Inspiring leadership initiatives and community cooperation

Our nation’s main wealth lies in the human capital of Guyanese; the skills, talents, knowledge, energy, initiative and creativity of each individual.

How do we tap into this latent asset base?

In each Guyanese, we find a measure of human capital that adds a unique dimension to the national knowledge and human resource pool.

This concept that we live in a Knowledge Age in this 21st century is simply the recognition and investment in the innate power of the individual.

Guyanese investing their innate abilities, skills, experience, knowledge and talents in community efforts, that’s what it takes to push progress into full human-development. This works out to add up to national development, ground up.

20131010shaunPresident Donald Ramotar’s announcement this week that Government will convene long-awaited local government elections next year injects a welcome breath of fresh air into our democratic way of life.

But we must go beyond mere elections, and invest in individual initiative and personal human capital.

Across this land, we see the difference one individual could make for community progress. Take that community comprising the long stretch of straight road in Eastern Berbice, for example.

The road lacks street lights, yet the farming community lives in relaxed peacefulness. Languishing under the hot sun, flanked on both sides of the roadway with vast acres of flat rolling farmland, the neighbourhood houses many young people. And for them to find entertainment, they either resort to bottom house rum shops, or must travel to New Amsterdam or the Corentyne.

Faced with lots of indolent youth who idle away their time and waste their energy in non-productive ways, the community, making up a couple of villages, with unimaginative names like Number 7 and Number 11, whiles away its days, with many either hoping to migrate, waiting for their US or Canadian sponsorship papers, or passive in hopeless existence.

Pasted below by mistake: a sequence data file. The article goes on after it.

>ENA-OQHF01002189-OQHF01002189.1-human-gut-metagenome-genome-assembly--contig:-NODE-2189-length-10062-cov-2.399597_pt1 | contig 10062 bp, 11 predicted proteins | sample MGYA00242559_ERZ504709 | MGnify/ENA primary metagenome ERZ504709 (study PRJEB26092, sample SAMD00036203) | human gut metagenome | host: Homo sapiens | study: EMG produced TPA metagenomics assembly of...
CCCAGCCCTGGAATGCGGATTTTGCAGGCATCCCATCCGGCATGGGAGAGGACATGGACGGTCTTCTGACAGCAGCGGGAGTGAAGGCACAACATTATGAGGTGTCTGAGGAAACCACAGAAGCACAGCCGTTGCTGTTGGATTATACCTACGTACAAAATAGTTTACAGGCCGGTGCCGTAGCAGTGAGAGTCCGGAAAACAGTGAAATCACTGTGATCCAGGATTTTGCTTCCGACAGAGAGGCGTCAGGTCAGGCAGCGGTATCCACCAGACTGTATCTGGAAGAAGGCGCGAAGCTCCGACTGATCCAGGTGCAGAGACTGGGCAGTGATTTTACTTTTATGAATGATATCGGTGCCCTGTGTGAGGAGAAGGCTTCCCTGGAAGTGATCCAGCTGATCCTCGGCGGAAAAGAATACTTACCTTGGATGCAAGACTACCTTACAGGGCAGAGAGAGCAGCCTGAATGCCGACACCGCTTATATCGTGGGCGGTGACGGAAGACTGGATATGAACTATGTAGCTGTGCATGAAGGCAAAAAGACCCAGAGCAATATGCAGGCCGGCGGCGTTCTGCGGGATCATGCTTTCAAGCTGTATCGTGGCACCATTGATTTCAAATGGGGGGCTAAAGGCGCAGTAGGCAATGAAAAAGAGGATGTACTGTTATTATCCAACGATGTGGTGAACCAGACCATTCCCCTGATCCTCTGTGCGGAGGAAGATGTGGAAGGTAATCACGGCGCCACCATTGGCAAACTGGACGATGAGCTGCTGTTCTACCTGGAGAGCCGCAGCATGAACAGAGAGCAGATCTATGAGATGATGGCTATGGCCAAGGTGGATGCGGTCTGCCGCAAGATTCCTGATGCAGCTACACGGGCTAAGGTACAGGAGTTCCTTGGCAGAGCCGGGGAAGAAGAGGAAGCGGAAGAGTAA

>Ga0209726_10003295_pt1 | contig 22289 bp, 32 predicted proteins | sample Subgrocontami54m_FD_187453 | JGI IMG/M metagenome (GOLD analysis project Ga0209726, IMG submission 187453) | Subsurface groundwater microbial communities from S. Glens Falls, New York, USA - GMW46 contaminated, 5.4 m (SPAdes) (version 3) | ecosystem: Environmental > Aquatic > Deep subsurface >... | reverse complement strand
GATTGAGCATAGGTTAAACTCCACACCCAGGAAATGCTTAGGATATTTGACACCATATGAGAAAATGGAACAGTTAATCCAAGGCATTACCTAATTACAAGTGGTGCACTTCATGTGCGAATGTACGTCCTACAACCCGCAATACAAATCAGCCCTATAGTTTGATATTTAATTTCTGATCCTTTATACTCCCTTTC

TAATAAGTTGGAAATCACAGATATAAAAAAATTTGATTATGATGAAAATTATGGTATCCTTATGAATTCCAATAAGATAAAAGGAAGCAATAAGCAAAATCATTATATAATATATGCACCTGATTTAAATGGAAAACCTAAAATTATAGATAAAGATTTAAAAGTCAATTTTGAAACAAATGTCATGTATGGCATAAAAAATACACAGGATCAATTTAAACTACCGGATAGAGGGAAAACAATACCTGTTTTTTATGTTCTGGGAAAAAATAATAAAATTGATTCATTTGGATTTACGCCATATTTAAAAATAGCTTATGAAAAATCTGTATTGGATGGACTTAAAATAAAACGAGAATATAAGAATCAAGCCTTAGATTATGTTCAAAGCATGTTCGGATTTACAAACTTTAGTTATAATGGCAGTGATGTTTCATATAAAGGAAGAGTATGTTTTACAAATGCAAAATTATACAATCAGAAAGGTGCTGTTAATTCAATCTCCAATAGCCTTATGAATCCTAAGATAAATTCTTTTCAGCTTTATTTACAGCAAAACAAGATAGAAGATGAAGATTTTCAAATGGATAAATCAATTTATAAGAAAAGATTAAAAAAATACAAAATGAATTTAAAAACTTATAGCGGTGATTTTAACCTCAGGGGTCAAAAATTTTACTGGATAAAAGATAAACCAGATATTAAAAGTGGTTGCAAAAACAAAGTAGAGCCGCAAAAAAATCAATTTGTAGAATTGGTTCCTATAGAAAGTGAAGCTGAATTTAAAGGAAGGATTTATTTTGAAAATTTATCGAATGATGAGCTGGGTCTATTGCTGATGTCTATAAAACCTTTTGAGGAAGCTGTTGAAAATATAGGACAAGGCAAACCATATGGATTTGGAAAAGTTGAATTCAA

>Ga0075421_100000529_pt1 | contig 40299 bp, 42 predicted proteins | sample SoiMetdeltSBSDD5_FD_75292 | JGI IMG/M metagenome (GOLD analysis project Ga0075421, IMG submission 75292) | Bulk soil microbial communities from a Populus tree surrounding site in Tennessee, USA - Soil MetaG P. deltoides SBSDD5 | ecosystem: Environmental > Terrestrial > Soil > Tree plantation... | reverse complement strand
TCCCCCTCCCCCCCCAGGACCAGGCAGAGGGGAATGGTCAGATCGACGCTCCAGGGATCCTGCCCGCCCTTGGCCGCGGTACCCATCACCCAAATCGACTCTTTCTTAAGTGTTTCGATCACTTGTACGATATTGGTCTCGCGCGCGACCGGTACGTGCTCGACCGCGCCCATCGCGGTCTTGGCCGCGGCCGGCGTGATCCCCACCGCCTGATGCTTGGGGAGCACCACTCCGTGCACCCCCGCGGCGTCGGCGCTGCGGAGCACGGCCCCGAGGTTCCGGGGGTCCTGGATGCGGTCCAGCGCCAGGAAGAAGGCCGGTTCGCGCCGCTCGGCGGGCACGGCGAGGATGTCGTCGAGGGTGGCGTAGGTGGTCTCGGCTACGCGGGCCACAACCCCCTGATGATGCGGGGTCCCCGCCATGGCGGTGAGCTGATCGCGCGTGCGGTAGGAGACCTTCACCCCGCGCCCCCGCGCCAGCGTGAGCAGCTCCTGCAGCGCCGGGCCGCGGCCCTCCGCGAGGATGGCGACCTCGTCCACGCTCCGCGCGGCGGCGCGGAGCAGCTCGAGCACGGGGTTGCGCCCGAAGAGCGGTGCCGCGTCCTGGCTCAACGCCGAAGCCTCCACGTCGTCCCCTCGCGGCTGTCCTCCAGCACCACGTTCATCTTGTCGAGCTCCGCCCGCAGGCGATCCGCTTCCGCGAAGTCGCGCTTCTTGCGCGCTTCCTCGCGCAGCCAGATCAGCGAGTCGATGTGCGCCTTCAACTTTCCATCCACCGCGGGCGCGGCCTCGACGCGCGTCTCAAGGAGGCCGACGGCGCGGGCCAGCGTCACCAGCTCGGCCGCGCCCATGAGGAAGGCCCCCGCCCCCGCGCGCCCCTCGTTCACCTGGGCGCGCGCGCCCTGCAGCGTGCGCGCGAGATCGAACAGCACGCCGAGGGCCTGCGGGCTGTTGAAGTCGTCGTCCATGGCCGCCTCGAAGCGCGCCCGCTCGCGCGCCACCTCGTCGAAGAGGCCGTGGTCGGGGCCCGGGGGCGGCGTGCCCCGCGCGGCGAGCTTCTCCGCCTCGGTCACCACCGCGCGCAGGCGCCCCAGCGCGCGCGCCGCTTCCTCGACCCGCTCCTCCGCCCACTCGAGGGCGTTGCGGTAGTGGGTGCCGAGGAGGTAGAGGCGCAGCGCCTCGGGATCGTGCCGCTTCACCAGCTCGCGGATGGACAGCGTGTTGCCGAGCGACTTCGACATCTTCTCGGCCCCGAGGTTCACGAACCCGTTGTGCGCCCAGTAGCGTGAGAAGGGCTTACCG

But the community is restless, seeking to push itself beyond its limitations. Two young men, Ryan Sukhoo and Raymond Mohamad, have taken to organizing the young people into a vibrant new club.

Mohamad has inspired the entire community, bringing together an impressive array of volunteers to convert an abandoned cow pasture, owner unknown, into a decent cricket ground.

It’s so inspiring to see the neighbours come together in one spirit, in cooperation, to prepare and maintain the pitch, to pool finances, to bring talents and human resources together in a worthwhile volunteer effort.

Now, the No 7 Cricket Club is a registered entity, boasting 50+ members. Mohamad hosts daily exercising programmes, and the club has fielded a women’s cricket team apart from its men’s team.

This coming weekend the club plays other Corentyne teams in a fun day cricket tournament at Port Mourant.

Throughout the country we see such grassroots efforts to self-develop. Yes, our nation harbours a frightening array of nay-sayers and negative-vibers and idlers and wasters who refuse to get up and get.

But we also see lots of Guyanese making things happen. Mohamad networks with the Police in Berbice, with the Regional administration, and with other stakeholders, to get things done. He takes time off from his business to organize, plan and develop the club.